Topical Corticosteroids – What are the risks?
Note – this is a detailed fact sheet prepared for general practitioners

Topical corticosteroids (CS) are extremely effective, beneficial preparations in the management of infantile and childhood atopic dermatitis. Unfortunately, “corticophobia” abounds, with fears about potential adverse effects greatly exceeding reality. If these fears are not specifically addressed, many parents will simply not have the confidence to use them.
The potential adverse effects of topical CS, and their relative risks, can be summarised as follows.
Systemic Adverse Effects
Several follow up studies have now been published which show HPA axis suppression to be a very uncommon problem with long term intermittent use of moderately potent preparations. It becomes a more real concern with overuse of potent preparations or children with both atopic dermatitis and asthma, who are also on maximal doses of inhaled steroids.
Severe atopic dermatitis commonly causes constitutional growth delay. Studies using a knemometer have shown effective treatment with moderate- potent topical CS actually helps children fulfil their growth potential.
Local Adverse Effects
This is the most widely known and feared complication. It is rarely seen with low or mid potency preparations, including the newer agents methylprednisolone and mometasone. It can occur when potent fluorinated agents such as betamethasone dipropionate 0.05% are used in the axillae, groin or inner thighs for prolonged periods and usually presents as stretch marks. It is a most unlikely complication when thickened, lichenified areas of skin are being treated.
Many atopic children with olive complexions develop hypopigmented areas where they have had eczematous inflammation. This post inflammatory hypopigmentation is commonly mis-taken for being steroid induced. True topical steroid induced hypopigmentation is rare and usually only occurs in the setting of atrophy.
This can occur, but is more likely to be due to chronic scratching.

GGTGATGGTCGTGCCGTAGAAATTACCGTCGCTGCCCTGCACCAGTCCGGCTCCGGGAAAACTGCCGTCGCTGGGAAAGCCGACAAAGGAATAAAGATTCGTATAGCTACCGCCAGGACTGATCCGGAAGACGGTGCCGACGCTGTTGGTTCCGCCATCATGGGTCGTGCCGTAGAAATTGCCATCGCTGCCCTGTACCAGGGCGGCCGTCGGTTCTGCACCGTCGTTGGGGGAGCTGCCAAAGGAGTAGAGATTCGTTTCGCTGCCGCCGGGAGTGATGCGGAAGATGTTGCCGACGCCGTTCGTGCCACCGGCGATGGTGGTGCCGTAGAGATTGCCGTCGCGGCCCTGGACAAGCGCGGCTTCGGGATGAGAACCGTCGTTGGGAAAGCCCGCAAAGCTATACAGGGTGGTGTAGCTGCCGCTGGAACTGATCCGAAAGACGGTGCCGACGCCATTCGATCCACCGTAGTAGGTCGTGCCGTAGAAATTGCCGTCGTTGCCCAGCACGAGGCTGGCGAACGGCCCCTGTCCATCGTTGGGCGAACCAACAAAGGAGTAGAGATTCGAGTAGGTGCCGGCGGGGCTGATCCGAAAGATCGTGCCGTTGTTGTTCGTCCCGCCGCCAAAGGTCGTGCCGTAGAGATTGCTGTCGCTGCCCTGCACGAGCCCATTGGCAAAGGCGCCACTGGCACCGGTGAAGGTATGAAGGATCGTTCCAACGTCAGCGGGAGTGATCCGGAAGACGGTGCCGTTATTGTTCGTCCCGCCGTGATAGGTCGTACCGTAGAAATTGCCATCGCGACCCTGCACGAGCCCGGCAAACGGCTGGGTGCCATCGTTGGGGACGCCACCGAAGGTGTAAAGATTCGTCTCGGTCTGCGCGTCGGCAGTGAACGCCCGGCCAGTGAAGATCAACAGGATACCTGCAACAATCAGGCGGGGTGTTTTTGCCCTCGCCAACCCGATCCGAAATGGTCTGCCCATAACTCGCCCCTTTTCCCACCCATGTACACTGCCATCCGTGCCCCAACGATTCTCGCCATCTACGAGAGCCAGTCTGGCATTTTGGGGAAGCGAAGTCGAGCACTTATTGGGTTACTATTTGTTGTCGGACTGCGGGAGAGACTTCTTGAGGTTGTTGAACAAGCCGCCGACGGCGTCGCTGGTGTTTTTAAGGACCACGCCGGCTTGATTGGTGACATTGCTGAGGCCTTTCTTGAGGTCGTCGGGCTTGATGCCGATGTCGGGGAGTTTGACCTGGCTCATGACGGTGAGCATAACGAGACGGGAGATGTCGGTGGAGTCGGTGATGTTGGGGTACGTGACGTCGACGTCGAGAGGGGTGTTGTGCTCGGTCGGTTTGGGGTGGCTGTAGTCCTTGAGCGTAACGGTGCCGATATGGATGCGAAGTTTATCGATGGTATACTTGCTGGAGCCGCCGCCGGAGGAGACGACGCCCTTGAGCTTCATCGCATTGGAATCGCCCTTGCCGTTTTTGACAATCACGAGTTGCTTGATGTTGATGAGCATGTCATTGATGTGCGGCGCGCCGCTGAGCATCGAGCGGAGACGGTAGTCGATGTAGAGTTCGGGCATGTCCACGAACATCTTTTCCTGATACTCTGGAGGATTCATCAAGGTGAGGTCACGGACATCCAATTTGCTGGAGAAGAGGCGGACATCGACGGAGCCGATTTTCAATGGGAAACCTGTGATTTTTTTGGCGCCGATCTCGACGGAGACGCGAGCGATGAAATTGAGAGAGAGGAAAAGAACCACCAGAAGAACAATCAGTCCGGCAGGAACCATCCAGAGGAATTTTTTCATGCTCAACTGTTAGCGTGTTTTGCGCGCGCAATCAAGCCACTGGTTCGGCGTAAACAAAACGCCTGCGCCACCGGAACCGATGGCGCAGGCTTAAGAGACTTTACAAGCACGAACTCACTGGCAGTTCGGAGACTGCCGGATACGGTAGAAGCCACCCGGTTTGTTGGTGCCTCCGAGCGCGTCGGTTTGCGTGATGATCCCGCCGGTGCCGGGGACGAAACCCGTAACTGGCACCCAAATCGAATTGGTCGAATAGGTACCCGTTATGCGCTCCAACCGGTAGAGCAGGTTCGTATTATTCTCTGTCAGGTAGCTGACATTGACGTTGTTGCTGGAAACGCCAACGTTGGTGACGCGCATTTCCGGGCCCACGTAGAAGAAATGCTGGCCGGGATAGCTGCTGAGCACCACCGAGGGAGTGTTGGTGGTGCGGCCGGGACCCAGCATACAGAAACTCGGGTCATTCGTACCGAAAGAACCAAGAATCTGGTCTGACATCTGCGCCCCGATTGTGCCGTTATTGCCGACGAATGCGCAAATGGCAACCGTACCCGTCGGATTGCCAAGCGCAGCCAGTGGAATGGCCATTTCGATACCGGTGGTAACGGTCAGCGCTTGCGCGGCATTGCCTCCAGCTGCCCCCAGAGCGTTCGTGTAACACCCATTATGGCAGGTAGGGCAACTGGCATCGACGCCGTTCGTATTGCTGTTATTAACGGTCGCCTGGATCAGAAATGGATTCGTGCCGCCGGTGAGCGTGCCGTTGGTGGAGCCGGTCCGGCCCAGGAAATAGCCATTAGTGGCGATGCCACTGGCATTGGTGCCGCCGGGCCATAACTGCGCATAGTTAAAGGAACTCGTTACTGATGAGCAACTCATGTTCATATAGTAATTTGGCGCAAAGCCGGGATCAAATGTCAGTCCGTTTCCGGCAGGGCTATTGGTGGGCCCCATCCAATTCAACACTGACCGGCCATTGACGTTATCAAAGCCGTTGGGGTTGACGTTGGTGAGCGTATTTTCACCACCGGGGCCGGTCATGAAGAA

This is a definite potential complication of fluorinated topical CS and mometasone used on the face. It is not to be feared as is very treatable with oral erythromycin in children or doxy-cycline in teenagers or adults.
Greasy topical steroids can be occlusive, particularly in hot, humid weather. However, most folliculitis developing with topical steroid use is due to staphylococcal colonisation.
Suite 6, Hollywood Medical Centre, 85 Monash Ave, Nedlands, 6009 | Ph: 9386 9073 | Fax: 9386 6253 Specialist

This is most commonly seen on the face and neck of patients with severe, long standing at-opic dermatitis. It is a relatively minor problem for the benefit that has often been derived and can be treated with laser if necessary.
This is a very real problem with long term use. For this reason, children with severe or fre-quently recurring inflammation are better treated with a moderate or potent preparation twice weekly, than daily use of a mild CS.
It is possible to develop a type 4 hypersensitivity reaction to one or more topical CS. If this is suspected, it can be confirmed by patch testing to the CS series.
Principles of Use
The following suggestions for using topical CS in the management of atopic dermatitis apply to all
• use ointments rather than creams as they are more moisturizing, more effective and cause less • once daily treatment is as effective as twice or three times daily dosing and encourages com- • treat aggressively and aim for perfection. Once clear, cease CS and moisturise.
• rapidly abort flares, don’t wait until the inflammation is severe.
• treat all areas, not just the worst.
• for chronic patients, aim for twice weekly maintenance therapy to reduce tachyphylaxis.
• for patients responding poorly, the addition of wet wraps improves response.
• limit plastic occlusion to small areas such as fingers and ankles, as it significantly increases penetration and the risk of atrophy.
• don’t give a time limit but review after two to three weeks to check response.
• prescribe a reasonable quantity. One 15g tube for a child with widespread dermatitis is simply impractical and encourages under use.
• prepare patients for the warnings that will inevitably be issued by dispensing pharmacists. Every time the word sparingly is used it reinforces fears about adverse effects.
To conclude, topical corticosteroids are a very valuable treatment for atopic dermatitis and are very safe when used sensibly. Adverse effects must be put into perspective for parents as fears surround-ing their use are greatly sensationalised in the community. If these fears are not addressed, compli-ance with prescribed treatments will be poor.
Suite 6, Hollywood Medical Centre, 85 Monash Ave, Nedlands, 6009 | Ph: 9386 9073 | Fax: 9386 6253

Source: http://halbertdermatology.com.au/wp-content/uploads/2013/01/3362-web-factsheets-tropicalcorticosteroids.pdf


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